It has to do with one alteration, amongst several, that Spielberg makes in adapting his source material into his movie. Presumably unable to clear the rights to Blade Runner, whose universe and voight kampff test are important to Cline's story, Spielberg replaces that proprietary universe (which is at least the kind of thing Halliday would think cool) with the universe of Kubrick's The Shining movie (which, though Halliday might respect, he would surely not love in his heart of hearts). It makes for a tonally incongruous central section of the movie's larger narrative-line, I think. But I also had a more personal reason for tut-tutting this interpolation.

The situation in which the inhabitants of a degraded future-world take refuge in a more gratifying virtual world is an old warhorse of SF, going back at least as far as Neuromancer and doubtless earlier. Last year I published my own take on it: a book called The Real Town Murders. In this novel, the vast majority of people have migrated into a shared VR world I call ‘The Shine’, leaving a few people struggling in the dusty and decaying real world. Cline's book has been globally successful and it piqued the interest of one of popular cinema's undeniable geniuses; my book hasn't and didn't, so I don't offer the following observations in any comparative-evaluative sense. There's no question how that exercise would shake down. But you'll understand my personal attachment to my little novel, and this is my blog after all, so I hope you'll indulge me.

The Real Town Murders is a near-future-set whodunit written in intertextual relation with Hitchcock. I've now completed a sequel called The Pricking of Her Thumbs, also a whodunit, set in the same world and written this time in intertextual relation to Kubrick. This sequel includes an interlude inside a VR-recreated Kubrick movie (2001 in my case). My petty personal annoyance is that now people will think I'm ripping-off the movie of Ready Player One. I'm not: though I had read Cline's book, the The Shining interlude isn't in that version of the story, and I completed my novel long before seeing the film (I'm fielding the copy-edits at the moment, in fact). Ah well. Can't be helped. And though I say people will think ... in fact not that many people are going to think anything at all about my forthcoming novel. Indeed having a few thinking it's a rip-off of Spielberg's movie would probably be a small gain for me.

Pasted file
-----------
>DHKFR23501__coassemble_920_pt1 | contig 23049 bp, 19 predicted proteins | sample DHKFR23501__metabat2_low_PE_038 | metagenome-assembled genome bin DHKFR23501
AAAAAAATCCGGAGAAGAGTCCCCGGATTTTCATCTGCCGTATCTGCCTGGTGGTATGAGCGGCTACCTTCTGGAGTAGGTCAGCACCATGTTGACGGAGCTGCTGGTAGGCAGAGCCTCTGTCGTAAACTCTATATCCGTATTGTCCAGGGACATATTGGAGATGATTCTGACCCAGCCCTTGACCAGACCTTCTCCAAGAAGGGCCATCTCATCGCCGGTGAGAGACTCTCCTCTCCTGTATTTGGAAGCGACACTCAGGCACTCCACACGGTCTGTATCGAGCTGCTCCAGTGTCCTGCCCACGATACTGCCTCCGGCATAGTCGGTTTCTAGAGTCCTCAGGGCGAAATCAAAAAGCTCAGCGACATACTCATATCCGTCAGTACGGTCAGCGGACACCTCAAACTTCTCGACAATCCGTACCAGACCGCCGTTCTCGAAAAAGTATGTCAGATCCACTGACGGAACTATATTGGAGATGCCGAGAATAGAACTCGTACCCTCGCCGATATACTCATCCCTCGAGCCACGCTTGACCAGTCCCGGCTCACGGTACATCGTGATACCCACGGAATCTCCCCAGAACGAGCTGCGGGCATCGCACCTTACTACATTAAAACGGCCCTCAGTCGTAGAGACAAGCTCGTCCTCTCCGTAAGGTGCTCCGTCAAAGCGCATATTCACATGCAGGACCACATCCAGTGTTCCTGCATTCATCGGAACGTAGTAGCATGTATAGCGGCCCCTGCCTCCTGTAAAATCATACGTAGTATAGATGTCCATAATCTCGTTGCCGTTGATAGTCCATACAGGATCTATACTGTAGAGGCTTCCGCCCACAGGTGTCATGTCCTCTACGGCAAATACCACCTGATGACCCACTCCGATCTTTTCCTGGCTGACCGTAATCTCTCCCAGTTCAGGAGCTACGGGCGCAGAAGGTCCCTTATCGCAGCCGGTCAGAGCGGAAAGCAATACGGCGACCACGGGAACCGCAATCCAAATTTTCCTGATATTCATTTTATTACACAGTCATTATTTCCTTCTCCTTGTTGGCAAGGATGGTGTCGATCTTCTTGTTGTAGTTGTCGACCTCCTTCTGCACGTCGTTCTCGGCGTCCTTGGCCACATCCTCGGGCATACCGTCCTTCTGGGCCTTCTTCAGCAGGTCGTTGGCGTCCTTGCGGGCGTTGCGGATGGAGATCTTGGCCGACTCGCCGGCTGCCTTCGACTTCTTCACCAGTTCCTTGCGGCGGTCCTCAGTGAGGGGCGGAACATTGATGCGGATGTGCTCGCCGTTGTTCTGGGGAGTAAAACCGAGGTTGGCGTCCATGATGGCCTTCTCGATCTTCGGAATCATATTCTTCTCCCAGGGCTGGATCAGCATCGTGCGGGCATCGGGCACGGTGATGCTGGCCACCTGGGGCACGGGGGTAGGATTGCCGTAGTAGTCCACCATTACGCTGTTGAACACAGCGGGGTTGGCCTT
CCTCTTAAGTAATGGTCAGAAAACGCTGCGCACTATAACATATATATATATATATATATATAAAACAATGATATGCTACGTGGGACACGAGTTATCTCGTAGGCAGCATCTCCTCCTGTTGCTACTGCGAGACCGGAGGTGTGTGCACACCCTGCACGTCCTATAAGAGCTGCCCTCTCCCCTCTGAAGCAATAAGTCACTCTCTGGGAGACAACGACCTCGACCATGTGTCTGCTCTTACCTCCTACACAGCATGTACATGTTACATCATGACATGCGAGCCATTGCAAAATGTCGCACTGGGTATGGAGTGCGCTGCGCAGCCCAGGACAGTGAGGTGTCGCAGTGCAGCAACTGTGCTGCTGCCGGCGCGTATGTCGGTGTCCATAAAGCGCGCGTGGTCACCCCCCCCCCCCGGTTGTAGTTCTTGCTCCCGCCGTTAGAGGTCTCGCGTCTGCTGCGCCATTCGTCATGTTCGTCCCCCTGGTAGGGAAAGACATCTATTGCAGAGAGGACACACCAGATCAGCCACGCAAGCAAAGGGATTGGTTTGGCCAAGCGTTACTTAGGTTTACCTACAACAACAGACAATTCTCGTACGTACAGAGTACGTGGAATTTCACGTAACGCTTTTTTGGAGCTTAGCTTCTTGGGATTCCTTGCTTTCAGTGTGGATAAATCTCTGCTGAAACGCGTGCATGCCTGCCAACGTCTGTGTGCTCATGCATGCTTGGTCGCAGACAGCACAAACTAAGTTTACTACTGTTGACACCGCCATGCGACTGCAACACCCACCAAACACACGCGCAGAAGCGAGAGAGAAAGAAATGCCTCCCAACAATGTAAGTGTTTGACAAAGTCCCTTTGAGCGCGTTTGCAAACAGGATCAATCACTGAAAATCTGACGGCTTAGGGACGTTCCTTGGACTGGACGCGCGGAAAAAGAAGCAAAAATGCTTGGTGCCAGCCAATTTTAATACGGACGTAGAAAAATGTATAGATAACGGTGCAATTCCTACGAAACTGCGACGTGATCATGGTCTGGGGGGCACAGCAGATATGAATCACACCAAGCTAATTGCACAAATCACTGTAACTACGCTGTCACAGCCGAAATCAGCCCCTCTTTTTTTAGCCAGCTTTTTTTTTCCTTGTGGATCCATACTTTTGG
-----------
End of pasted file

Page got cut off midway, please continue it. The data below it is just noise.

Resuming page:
I'm approaching my larger point via Real Town Murders because it's easier for me to frame it that way, although it is a point that stands irrespective or me, Cline, Spielberg or anybody, I think. So: my novel is set (as I say) in a denuded future reality which most people have abandoned for glitzier, more gratifying online virtualities. And not just set there: my story entirely plays out in the real world. Various characters blather on and on about how wonderful the Shine is, but the novel doesn't ever go there. It simply didn't occur to me to write my novel any other way. Because: well, duh.

Cosmoi predicated upon the notion of frictionless gratification are inimical to conflict, and therefore drama, and therefore storytelling and the larger remit of the novel. In such environments nothing is really earned, everything is a succession of weightless, affectless sparkles and swooshes. More to the point, a text like Ready Player One is like this not in the ‘good’ estranging-deracinating mode of old-school postmodernism but in a ‘bad’ feel-good sugary all-pals-together vacuousness of an existentially pathological ludic passivity. There can be no story of any merit in such places, and the art of such places exists within a very narrow band, aesthetically-speaking (some of the visuals in Spielberg's Ready Player One are, I admit, pretty cool; some of the in-jokes and gags are kind of fun). It's not just the specular ennui of watching somebody else play a video game—although it is that, and this movie is nothing but that—it's the formal inability of story-spaces entirely predicated upon wish-fulfilment to provide anything other than the sterile fulfilment of commodified wishes. Wade solves the clues, beats the bad guy, gets the girl and literally not figuratively wins the internet. That's the whole story. The obstacles placed in his way are purely notional obstacles. There's more narrative and aesthetic drama in Marcel trying and failing to fall asleep in the opening chapter of Swann's Way than in the whole $200 million 140 minutes of this text—not because one is high art and the other popular culture, but because one is about the resistance of reality to human desire and the other about nothing but that desire.